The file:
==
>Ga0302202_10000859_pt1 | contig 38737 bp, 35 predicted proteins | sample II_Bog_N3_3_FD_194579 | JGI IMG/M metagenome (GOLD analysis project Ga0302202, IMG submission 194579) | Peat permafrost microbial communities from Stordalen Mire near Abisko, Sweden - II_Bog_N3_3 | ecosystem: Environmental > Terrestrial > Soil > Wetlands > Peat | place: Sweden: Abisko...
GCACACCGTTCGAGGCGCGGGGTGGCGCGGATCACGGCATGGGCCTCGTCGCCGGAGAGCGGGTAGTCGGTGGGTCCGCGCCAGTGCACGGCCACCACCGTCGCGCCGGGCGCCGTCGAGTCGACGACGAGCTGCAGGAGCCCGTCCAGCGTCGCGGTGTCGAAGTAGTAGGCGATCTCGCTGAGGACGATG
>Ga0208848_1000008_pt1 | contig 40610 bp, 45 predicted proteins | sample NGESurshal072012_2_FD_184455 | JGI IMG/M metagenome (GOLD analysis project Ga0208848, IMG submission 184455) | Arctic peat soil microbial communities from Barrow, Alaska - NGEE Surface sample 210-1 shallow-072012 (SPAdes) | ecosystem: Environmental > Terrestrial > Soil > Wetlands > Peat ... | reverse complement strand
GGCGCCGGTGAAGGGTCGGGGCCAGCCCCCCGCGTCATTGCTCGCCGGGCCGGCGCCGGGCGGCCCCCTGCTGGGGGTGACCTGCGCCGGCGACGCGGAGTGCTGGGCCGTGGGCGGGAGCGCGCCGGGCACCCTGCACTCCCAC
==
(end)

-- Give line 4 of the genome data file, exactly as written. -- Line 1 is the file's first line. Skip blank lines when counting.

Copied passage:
GGCGCCGGTGAAGGGTCGGGGCCAGCCCCCCGCGTCATTGCTCGCCGGGCCGGCGCCGGGCGGCCCCCTGCTGGGGGTGACCTGCGCCGGCGACGCGGAGTGCTGGGCCGTGGGCGGGAGCGCGCCGGGCACCCTGCACTCCCAC